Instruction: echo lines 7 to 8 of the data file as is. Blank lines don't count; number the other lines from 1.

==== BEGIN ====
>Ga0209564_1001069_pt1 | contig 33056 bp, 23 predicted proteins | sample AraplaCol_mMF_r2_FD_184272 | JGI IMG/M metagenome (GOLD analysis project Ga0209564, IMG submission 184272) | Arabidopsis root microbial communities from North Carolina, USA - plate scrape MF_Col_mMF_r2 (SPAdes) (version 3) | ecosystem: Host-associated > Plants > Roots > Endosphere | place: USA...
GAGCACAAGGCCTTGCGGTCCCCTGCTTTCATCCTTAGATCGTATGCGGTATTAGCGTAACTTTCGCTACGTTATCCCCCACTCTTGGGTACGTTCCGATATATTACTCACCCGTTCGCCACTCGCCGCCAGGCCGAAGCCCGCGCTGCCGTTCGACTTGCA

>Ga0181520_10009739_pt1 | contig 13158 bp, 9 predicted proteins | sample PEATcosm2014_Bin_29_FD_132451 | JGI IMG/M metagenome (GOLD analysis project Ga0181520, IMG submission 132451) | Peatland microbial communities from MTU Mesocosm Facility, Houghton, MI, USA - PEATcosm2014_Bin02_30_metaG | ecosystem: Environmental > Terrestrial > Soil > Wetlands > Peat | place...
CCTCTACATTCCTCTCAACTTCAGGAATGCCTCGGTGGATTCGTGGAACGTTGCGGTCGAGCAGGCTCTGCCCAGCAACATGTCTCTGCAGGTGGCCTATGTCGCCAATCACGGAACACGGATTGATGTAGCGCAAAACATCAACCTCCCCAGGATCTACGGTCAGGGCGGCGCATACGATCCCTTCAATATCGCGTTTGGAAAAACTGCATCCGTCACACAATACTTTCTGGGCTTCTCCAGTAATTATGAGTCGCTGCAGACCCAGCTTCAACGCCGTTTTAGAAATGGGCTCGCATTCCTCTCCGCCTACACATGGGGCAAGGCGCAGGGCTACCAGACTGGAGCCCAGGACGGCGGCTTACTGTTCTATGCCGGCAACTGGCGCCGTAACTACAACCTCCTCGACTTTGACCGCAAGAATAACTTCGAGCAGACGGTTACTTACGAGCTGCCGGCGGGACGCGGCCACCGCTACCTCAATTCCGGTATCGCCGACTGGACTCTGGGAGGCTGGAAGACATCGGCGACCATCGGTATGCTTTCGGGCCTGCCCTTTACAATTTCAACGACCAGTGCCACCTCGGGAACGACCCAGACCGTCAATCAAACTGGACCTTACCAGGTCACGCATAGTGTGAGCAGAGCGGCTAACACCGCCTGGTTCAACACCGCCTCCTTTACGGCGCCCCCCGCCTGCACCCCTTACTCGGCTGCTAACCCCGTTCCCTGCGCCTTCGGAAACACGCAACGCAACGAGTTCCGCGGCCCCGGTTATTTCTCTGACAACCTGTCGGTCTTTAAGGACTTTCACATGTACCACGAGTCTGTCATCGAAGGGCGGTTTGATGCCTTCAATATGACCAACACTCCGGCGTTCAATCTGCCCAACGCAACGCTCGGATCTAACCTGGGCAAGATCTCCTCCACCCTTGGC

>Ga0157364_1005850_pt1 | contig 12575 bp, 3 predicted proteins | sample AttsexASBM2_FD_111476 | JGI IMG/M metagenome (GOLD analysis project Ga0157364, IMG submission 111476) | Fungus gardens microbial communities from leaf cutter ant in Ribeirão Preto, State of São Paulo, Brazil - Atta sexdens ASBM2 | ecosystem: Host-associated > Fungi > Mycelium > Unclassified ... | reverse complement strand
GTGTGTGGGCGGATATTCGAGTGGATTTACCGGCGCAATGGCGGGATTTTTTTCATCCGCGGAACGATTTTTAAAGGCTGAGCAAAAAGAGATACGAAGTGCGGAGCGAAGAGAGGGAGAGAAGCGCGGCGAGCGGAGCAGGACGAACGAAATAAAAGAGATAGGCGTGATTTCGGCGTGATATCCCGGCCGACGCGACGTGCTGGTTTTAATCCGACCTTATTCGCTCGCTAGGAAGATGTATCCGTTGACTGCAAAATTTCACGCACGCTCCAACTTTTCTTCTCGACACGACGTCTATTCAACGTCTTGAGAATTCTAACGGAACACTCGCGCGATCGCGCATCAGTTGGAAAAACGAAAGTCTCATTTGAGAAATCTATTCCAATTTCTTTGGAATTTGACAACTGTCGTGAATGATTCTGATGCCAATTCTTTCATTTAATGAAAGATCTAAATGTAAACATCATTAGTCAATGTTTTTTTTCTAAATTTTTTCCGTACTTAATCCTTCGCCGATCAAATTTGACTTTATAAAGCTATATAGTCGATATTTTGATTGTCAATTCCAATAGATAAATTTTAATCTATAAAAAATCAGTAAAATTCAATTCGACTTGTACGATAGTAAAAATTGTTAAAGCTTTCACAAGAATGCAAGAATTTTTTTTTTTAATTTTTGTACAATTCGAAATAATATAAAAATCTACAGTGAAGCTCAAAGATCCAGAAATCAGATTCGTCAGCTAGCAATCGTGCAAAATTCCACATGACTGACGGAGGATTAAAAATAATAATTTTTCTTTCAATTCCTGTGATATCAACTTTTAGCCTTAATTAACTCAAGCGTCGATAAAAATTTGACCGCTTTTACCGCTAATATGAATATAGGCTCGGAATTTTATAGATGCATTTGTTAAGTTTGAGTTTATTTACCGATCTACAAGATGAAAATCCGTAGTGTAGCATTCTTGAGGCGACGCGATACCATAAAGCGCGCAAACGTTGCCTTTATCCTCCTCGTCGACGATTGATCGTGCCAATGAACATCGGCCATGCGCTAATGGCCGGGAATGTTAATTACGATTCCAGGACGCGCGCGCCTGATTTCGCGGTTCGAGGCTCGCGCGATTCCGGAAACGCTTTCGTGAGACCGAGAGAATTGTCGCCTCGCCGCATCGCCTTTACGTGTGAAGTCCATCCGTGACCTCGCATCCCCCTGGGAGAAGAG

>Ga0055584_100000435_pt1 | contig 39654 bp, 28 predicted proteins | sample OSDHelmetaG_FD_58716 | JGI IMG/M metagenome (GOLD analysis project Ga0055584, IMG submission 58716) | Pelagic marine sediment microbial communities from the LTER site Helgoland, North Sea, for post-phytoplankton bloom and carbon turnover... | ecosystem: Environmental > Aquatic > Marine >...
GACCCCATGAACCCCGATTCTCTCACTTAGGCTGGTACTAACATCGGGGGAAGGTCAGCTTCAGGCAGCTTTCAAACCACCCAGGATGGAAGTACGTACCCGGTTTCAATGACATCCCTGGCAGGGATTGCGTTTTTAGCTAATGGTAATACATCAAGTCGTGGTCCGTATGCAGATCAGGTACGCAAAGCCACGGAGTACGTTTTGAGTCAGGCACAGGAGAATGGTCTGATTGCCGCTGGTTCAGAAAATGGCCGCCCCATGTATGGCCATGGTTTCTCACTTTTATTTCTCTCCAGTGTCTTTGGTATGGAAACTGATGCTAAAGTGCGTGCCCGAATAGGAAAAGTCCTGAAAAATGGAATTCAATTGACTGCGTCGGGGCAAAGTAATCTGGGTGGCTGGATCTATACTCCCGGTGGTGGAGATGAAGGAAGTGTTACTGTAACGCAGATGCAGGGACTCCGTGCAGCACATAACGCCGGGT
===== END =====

>Ga0055584_100000435_pt1 | contig 39654 bp, 28 predicted proteins | sample OSDHelmetaG_FD_58716 | JGI IMG/M metagenome (GOLD analysis project Ga0055584, IMG submission 58716) | Pelagic marine sediment microbial communities from the LTER site Helgoland, North Sea, for post-phytoplankton bloom and carbon turnover... | ecosystem: Environmental > Aquatic > Marine >...
GACCCCATGAACCCCGATTCTCTCACTTAGGCTGGTACTAACATCGGGGGAAGGTCAGCTTCAGGCAGCTTTCAAACCACCCAGGATGGAAGTACGTACCCGGTTTCAATGACATCCCTGGCAGGGATTGCGTTTTTAGCTAATGGTAATACATCAAGTCGTGGTCCGTATGCAGATCAGGTACGCAAAGCCACGGAGTACGTTTTGAGTCAGGCACAGGAGAATGGTCTGATTGCCGCTGGTTCAGAAAATGGCCGCCCCATGTATGGCCATGGTTTCTCACTTTTATTTCTCTCCAGTGTCTTTGGTATGGAAACTGATGCTAAAGTGCGTGCCCGAATAGGAAAAGTCCTGAAAAATGGAATTCAATTGACTGCGTCGGGGCAAAGTAATCTGGGTGGCTGGATCTATACTCCCGGTGGTGGAGATGAAGGAAGTGTTACTGTAACGCAGATGCAGGGACTCCGTGCAGCACATAACGCCGGGT